Polls worldwide also show lopsided support for vaccine mandates, greater welfare spending and other pandemic policies that fit better with the agendas of the left than the right — and that left-wing parties can more safely embrace without risking backlash from their base.
Canada is representative in another way, experts say. It shows that, while the pandemic might give the center-left an assist, it is notalways enough to ensure victory. Though this year’s Dutch elections saw centrist and left-wing gains, the center-right remains firmly in power in the Netherlands. And polls in France suggest that next year’s elections will split between the centrist incumbent and the far-right Marine Le Pen. The center-left, all but obliterated in 2017, is considered unlikely to soon recover.
“Can you say that the period over the last 18 months is one of social democratic revival?” Pippa Norris, a Harvard University scholar of party politics, said. “Well, it depends on the election you’re looking at.”
While such a trend might become clear in retrospect, she added, for now, “What we’ve got is realignment and volatility.”
The Populist Stall-Out
That realignment is taking at least one clear form. The once-formidable right-wing populist wave has, for the moment, stalled — and may even be slightly reversing.
The movement’s rise has been slowing since late 2018, when its leaders faced a series of setbacks in Europe and the Americas. Its challenges have since deepened.
Half of Europe’s right-wing populist parties saw their support decline under the pandemic, though often by small amounts, according to a study by Cas Mudde and Jakub Wondreys at the University of Georgia. Only one in six gained support.
“It is possible that Covid-19 may have exposed the soft underbelly of populist politics,” Vittorio Bufacchi, a scholar at the University College Cork, wrote last year.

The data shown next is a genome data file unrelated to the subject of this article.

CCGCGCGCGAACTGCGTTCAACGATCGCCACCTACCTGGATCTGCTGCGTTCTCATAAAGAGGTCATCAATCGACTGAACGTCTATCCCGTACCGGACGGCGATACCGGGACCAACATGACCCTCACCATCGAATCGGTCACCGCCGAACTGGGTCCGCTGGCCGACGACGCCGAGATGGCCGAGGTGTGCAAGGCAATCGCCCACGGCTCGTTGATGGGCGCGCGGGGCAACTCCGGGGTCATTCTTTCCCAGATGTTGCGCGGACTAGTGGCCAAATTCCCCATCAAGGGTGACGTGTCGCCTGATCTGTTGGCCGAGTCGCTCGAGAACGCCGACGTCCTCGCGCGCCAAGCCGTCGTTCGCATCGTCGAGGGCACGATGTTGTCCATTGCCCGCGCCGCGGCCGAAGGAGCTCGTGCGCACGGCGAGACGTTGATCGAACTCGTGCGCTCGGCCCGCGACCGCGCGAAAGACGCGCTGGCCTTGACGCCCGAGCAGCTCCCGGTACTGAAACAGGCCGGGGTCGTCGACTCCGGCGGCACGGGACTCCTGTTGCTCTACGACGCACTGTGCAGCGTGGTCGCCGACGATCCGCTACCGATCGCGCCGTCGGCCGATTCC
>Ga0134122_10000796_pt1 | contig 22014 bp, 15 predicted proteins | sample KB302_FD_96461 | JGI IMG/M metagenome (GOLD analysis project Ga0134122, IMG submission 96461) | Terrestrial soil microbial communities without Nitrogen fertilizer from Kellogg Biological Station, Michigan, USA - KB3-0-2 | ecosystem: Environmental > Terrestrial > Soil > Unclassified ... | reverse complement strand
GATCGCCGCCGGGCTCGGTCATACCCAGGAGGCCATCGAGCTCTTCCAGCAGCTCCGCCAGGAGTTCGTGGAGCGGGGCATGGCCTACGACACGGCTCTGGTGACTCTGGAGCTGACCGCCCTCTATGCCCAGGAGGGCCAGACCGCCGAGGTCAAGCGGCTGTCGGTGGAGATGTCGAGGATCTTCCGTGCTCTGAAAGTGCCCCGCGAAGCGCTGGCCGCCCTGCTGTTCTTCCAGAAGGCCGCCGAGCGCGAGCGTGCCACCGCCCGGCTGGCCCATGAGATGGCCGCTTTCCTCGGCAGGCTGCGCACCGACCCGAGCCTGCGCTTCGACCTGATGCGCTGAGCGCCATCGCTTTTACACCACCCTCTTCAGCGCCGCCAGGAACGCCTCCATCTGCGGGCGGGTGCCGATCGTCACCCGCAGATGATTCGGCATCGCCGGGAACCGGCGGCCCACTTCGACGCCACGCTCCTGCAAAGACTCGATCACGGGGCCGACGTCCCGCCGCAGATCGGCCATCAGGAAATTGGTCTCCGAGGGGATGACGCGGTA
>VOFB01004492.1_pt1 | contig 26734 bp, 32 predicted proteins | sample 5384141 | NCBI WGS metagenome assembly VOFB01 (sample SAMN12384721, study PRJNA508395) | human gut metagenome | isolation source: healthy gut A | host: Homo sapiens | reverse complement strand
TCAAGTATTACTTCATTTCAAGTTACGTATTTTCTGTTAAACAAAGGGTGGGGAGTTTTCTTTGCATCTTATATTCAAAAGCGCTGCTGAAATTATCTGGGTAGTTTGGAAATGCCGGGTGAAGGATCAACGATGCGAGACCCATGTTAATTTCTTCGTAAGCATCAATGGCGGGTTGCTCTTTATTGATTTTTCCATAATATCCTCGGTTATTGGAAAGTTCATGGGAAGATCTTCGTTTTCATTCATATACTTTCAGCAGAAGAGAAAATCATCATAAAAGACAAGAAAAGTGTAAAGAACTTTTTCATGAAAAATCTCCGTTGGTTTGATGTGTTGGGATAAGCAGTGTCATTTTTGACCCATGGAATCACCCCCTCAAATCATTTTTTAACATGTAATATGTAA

The populists who indulged anti-lockdown and anti-vaccine sentiments suffered the most in polls, such as Donald J. Trump in the United States and Jair Bolsonaro in Brazil.
Most populists initially defied their anti-institution, anti-expert brands, pushing for forceful government interventions and deference to scientists, Dr. Meyer found. It was another sign of circumstances favoring left-leaning politics.
But many have since reverted to form. Populists typically rely on distrust of institutions and social division to rule, making those habits hard to break.
Right-wing populist governments in Poland, Hungary and Slovenia face sliding poll numbers and rising opposition movements, often led by the center-left.
Populists are faring little better in opposition. Ms. Le Pen’s far-right party faced setbacks in French regional elections this summer. Alternative for Germany, once seen as the vanguard of the new far-right, has been stuck or backsliding in polls. After championing anti-lockdown sentiment, it suffered losses even in its homeland, Saxony.
This presents a challenge for center-right parties, too. For much of the 2010s, they found success by co-opting nationalist sentiment. But this was easier when identity issues dominated politics. It has become a political albatross, at least for now.
The Flight to Safety
The center-left has benefited from all these trends, but it’s not clear how long it will continue to, scholars say.
“There are short-term forces that always move parties up and down,” Dr. Norris said.
The conditions that drove the breakdown of establishment parties in recent decades still hold, she added. This remains an era of unstable coalitions and shifting electorates, which only momentarily favor the brand of politics that it previously almost killed.
“If parties in the center-left do capitalize on that, which is plausible given the pandemic and the role of government in that,” she said, “they can’t necessarily consolidate that.”
“Can you win on it? You can. But can you maintain it?”